Bring a poinsettia into your home. See Almanac.com for tips on how to keep poinsettias going strong.
Gardening Tasks by Month for Wake Forest, NC
Look around for garden tools and supplies that you’re missing—and add them to your holiday gift list! Find gifts for others!
In some southern areas, you can still plant cool-season vegetables, such as beets, broccoli, cabbage, onions, and carrots.
In some areas, you can still plant cool-season herbs such as parsley, thyme, sage, dill, fennel, cilantro, comfrey, and garlic.
Take root cuttings from your cold-sensitive perennials. Plant them in pots and keep them indoors; you can use these to replace any plants that are killed during the winter.
You can still transplant trees and shrubs.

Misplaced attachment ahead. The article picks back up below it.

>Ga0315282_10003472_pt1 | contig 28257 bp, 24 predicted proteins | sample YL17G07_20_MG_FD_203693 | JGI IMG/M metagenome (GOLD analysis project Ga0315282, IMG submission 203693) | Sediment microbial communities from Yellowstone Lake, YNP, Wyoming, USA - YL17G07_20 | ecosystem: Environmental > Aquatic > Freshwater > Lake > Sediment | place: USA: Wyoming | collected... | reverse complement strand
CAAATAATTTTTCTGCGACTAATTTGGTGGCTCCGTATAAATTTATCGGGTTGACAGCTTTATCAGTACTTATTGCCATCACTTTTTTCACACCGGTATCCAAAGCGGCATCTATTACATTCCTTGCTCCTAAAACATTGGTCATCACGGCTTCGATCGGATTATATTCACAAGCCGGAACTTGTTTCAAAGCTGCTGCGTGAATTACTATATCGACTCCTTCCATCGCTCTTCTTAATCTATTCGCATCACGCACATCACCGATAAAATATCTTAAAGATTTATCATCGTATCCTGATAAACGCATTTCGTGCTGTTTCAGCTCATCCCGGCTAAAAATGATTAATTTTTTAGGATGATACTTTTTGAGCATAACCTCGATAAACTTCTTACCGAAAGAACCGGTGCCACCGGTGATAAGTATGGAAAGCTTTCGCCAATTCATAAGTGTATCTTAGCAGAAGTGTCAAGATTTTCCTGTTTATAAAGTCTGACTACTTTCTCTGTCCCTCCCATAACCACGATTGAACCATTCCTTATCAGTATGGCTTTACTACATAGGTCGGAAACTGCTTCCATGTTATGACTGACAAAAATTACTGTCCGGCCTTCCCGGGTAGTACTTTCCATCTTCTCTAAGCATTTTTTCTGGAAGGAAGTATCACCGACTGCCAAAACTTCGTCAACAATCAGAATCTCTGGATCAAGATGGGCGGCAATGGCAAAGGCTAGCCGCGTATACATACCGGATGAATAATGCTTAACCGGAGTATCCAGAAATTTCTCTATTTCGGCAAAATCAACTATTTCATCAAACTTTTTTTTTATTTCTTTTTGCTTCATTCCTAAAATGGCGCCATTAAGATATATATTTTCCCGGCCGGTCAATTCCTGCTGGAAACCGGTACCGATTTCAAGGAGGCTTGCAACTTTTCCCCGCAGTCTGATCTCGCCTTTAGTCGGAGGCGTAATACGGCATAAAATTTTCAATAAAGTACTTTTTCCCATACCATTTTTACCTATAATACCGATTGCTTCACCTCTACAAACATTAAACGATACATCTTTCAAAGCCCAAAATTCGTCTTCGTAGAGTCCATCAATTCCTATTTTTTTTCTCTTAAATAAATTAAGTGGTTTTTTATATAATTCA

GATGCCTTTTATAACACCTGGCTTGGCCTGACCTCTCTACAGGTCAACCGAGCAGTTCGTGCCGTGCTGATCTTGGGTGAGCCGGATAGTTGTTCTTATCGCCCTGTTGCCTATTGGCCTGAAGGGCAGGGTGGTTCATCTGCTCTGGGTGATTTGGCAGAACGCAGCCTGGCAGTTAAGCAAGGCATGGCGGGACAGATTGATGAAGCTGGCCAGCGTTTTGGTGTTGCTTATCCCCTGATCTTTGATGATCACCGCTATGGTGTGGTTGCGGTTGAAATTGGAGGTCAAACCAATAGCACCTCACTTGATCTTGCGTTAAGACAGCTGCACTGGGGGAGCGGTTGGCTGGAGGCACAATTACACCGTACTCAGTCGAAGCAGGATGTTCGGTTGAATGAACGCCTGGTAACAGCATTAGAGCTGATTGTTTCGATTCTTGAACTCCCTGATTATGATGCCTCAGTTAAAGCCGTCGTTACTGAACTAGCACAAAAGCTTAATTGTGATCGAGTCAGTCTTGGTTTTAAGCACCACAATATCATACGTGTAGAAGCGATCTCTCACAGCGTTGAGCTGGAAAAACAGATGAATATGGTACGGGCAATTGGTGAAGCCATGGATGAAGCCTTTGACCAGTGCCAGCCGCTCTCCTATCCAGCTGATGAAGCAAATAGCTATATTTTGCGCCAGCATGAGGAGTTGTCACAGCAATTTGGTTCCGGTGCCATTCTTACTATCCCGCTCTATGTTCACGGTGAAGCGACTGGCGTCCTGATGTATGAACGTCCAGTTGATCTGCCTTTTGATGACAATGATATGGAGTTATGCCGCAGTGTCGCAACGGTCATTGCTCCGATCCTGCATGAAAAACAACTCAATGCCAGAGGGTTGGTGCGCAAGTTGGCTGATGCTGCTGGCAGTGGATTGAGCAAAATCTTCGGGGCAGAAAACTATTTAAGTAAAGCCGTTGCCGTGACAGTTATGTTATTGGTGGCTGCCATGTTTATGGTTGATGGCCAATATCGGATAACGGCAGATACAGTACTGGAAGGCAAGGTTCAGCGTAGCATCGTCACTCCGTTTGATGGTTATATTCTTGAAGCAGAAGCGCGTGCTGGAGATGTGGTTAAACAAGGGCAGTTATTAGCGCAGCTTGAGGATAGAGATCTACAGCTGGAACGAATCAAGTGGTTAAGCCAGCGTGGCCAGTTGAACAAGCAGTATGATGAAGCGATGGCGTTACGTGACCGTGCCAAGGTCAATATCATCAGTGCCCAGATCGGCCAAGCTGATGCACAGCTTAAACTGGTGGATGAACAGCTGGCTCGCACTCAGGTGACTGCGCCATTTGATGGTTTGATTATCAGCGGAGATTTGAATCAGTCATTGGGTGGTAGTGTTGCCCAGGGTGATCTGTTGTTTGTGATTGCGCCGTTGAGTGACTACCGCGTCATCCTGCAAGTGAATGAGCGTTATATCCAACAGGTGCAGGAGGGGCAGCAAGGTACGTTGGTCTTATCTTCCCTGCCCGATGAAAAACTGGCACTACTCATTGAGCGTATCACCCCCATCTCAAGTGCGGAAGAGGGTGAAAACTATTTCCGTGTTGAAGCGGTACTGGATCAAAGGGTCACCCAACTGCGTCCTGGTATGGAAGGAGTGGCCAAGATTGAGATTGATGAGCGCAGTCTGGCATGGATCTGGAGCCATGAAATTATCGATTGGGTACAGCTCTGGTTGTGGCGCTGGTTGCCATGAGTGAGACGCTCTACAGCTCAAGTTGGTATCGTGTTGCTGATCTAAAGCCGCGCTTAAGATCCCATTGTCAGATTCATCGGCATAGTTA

Check the soil moisture of your lawn throughout the winter and water when necessary.
Don’t prune cold-damaged plants yet.
Continue planting hardy annual seeds to add color to your winter garden: petunia, pansy, snapdragon lobelia, alyssum, and viola.
Remember to clean the rows in your garden to help prevent insects and diseases.
Test your soil. Now is a good time to add lime if it is necessary.
Start inspecting houseplants regularly for pests.
Start planning next year’s garden. Think about which crops did well and which didn’t fare well so that you can order better varieties next time. Think about the quantity of each crop and whether it was enough or too much. Assess learning before ordering seeds for next year.
Before sending your seed order, draw a map of the garden area. This way, you’ll order the right amount of seeds.
In empty garden beds, spread manure and compost over the garden and plow under to prepare your soil for next year.
Add fallen leaves to your compost pile or use for mulch.